William Pitt, 1st Earl of Chatham
The Right Honourable William Pitt, 1st Earl of Chatham (15 November 1708 – 11 May 1778) was a British Whig statesman who achieved his greatest fame as war minister during the Seven Years' War (aka French and Indian War) and who was later Prime Minister of Great Britain. He is often known as William Pitt the Elder to distinguish him from his son, William Pitt the Younger
- When trade is at stake, it is your last entrenchment; you must defend it, or perish...Sir, Spain knows the consequence of a war in America; whoever gains, it must prove fatal to her...is this any longer a nation? Is this any longer an English Parliament, if with more ships in your harbours than in all the navies of Europe; with above two millions of people in your American colonies, you will bear to hear of the expediency of receiving from Spain an insecure, unsatisfactory, dishonourable Convention?
- Denouncing the Spanish Convention of Prado in the House of Commons (6 March, 1739).
- William Pitt, The Speeches of the Right Honourable the Earl of Chatham in the Houses of Lords and Commons: With a Biographical Memoir and Introductions and Explanatory Notes to the Speeches (London: Aylott & Jones, 1848), pp. 6-7.
- It must cut up Liberty by the root and poison the Fountain of Publick Security; and who that has an English heart can ever be weary of asserting Liberty?
- Denouncing the patronage system (February, 1740), quoted in Basil Williams, The Life of William Pitt, Earl of Chatham. Volume I (London: Longmans, 1913), p. 80.
- Our seamen have always been famous for a matchless alacrity and intrepidity in time of danger; this has saved many a British ship, when other seamen would have run below deck, and left the ship to the mercy of the waves, or, perhaps, of a more cruel enemy, a pirate.
- Speech in the House of Commons (6 March, 1741).
- William Pitt, The Speeches of the Right Honourable the Earl of Chatham in the Houses of Lords and Commons: With a Biographical Memoir and Introductions and Explanatory Notes to the Speeches (London: Aylott & Jones, 1848), p. 10.
- I rejoice to hear that you have begun Homer's Iliad; and have made so great a progress in Virgil. I hope you taste and love those authors particularly. You cannot read them too much: they are not only the two greatest poets, but they contain the finest lessons for your age to imbibe: lessons of honour, courage, disinterestedness, love of truth, command of temper, gentleness of behaviour, humanity, and in one word, virtue in its true significance.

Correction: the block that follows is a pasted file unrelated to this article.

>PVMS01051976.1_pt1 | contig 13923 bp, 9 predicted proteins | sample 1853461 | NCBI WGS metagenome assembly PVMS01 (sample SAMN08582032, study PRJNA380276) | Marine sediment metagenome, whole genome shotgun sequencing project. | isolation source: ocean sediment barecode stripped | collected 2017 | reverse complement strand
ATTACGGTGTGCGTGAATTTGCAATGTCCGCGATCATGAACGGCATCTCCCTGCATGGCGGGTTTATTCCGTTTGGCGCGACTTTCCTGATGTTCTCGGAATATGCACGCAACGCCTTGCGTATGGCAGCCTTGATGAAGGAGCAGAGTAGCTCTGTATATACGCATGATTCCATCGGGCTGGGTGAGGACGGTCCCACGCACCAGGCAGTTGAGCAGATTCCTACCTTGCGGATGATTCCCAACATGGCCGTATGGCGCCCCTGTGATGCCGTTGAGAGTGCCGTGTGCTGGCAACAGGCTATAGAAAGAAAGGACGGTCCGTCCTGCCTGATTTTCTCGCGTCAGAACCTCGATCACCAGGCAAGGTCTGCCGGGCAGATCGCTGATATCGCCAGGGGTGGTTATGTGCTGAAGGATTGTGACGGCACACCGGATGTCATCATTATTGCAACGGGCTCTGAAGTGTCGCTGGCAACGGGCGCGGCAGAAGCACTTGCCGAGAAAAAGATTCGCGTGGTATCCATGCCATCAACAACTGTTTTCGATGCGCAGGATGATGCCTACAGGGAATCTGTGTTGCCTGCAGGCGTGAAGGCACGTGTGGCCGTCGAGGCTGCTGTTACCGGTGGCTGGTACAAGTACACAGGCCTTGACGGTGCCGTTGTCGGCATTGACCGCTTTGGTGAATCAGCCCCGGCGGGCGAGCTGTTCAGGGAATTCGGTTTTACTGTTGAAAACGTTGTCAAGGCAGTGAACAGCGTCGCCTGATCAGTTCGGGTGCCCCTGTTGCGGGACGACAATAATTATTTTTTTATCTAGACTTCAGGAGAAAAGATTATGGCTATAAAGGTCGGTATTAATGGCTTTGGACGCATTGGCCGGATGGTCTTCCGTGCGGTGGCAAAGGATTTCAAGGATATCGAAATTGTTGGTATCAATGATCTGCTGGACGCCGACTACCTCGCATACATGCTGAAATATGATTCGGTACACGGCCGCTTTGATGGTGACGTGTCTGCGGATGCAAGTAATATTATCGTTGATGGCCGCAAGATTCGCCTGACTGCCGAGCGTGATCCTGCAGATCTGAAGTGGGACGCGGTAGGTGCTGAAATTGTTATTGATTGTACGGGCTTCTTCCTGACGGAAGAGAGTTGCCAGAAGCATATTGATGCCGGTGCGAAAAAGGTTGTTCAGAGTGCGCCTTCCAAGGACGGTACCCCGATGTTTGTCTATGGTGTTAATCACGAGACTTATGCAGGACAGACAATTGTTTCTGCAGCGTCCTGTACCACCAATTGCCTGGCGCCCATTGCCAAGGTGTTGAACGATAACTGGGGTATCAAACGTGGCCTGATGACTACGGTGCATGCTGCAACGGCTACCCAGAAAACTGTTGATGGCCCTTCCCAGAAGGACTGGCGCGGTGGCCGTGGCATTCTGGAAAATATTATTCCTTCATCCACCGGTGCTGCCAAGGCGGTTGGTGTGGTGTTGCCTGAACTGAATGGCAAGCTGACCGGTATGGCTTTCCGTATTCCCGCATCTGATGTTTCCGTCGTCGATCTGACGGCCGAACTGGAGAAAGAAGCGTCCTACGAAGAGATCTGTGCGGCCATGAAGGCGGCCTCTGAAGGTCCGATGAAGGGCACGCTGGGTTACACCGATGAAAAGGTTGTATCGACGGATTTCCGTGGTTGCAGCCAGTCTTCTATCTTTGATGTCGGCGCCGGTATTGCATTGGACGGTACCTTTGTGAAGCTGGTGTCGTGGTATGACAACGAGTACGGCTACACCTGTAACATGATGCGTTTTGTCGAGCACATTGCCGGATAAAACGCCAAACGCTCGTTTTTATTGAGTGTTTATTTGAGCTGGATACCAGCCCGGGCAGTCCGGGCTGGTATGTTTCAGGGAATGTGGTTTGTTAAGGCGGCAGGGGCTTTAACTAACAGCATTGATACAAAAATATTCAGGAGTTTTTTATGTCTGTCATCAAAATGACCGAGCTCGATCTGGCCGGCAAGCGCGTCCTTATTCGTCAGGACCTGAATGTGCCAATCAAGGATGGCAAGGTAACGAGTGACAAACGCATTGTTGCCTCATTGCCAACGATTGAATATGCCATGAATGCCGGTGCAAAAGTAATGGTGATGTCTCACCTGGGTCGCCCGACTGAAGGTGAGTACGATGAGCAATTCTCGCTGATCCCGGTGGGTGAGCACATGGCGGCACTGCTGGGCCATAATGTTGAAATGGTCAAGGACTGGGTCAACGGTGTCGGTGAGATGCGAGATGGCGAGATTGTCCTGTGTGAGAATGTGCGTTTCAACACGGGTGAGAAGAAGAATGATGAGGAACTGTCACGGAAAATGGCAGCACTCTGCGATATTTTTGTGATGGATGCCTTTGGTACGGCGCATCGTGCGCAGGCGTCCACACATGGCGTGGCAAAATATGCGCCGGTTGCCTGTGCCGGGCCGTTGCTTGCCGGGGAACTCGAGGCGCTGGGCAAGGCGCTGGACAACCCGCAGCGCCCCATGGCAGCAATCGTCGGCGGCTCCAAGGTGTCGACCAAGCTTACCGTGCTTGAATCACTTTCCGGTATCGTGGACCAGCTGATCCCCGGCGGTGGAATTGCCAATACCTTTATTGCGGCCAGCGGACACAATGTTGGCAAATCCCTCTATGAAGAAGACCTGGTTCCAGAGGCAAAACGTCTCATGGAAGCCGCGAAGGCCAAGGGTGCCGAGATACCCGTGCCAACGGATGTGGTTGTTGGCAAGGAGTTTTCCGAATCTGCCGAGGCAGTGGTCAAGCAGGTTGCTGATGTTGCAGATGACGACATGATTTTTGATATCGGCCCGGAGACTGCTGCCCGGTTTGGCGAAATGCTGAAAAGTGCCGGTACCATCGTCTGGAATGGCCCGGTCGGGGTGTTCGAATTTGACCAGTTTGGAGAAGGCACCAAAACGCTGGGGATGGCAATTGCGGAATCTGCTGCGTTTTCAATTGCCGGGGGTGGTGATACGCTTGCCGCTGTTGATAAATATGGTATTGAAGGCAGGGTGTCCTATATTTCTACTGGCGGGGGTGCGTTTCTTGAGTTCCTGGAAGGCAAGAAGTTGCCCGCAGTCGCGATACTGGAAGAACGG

- Letter to his nephew, Thomas Pitt (12 October 1751), quoted in W. S. Taylor and J. H. Pringle (eds.), The Correspondence of William Pitt, Earl of Chatham (London: 1838), p. 62.
- My Lord, I am sure I can save this country, and no one else can.
- While we had France for an enemy, Germany was the scene to employ and baffle her arms.
- Speech in the House of Commons (August, 1762).
- We retain nothing, although we have conquered everything...France is chiefly, if not solely, to be dreaded by us in the light of a maritime and commercial power; and therefore by restoring to her all the valuable West India islands, and by our concessions in the Newfoundland fishery, we have given her the means of recovering her prodigious losses and of becoming once more formidable to us at sea...all the Spanish treasures and riches in America, lay at our mercy.
- Speech against the Treaty of Paris (December 1762).
- The poorest man may in his cottage bid defiance to all the forces of the Crown. It may be frail — its roof may shake — the wind may blow through it — the storm may enter — the rain may enter — but the King of England cannot enter — all his force dares not cross the threshold of the ruined tenement!
- Speech on the Excise Bill, House of Commons (March 1763), quoted in Lord Brougham, Historical Sketches of Statesmen Who Flourished in the Time of George III (1855), I, p. 42.
- repeated by Brennan, J., MILLER v. UNITED STATES, 357 U.S. 301 (1958)
- repeated by Alfred Denning, Baron Denning, Southam v Smout  1 QB 308 at 320.
- It is my opinion, that this kingdom has no right to lay a tax upon the colonies. At the same time I assert the authority of this kingdom over the colonies to be sovereign and supreme in every circumstance of Government and legislation whatsoever. The colonists are the subjects of this kingdom, equally entitled with yourselves to all the natural rights of mankind and the peculiar privileges of Englishmen...The Americans are the sons, not the bastards, of England. Taxation is no part of the governing or legislative power...When, therefore, in this House we give and grant, we give and grant what is our own. But in an American tax, what do we do? We, your Majesty's Commons for Great Britain, give and grant to your Majesty,—what? Our own property?—No! We give and grant to your Majesty, the property of your Majesty's Commons of America...The distinction between legislation and taxation is essentially necessary to liberty...There is an idea in some, that the colonies are virtually represented in this House...Is he represented by any knight of the shire, in any county in this kingdom?...Or will you tell him that he is represented by any representative of a borough?—a borough which perhaps its own representatives never saw.—This is what is called the rotten part of the constitution. It cannot continue a century. If it does not drop, it must be amputated...I rejoice that America has resisted. Three millions of people so dead to all the feelings of liberty, as voluntarily to let themselves be made slaves, would have been fit instruments to make slaves of all the rest...The gentleman asks, When were the colonies emancipated? I desire to know when were they made slaves?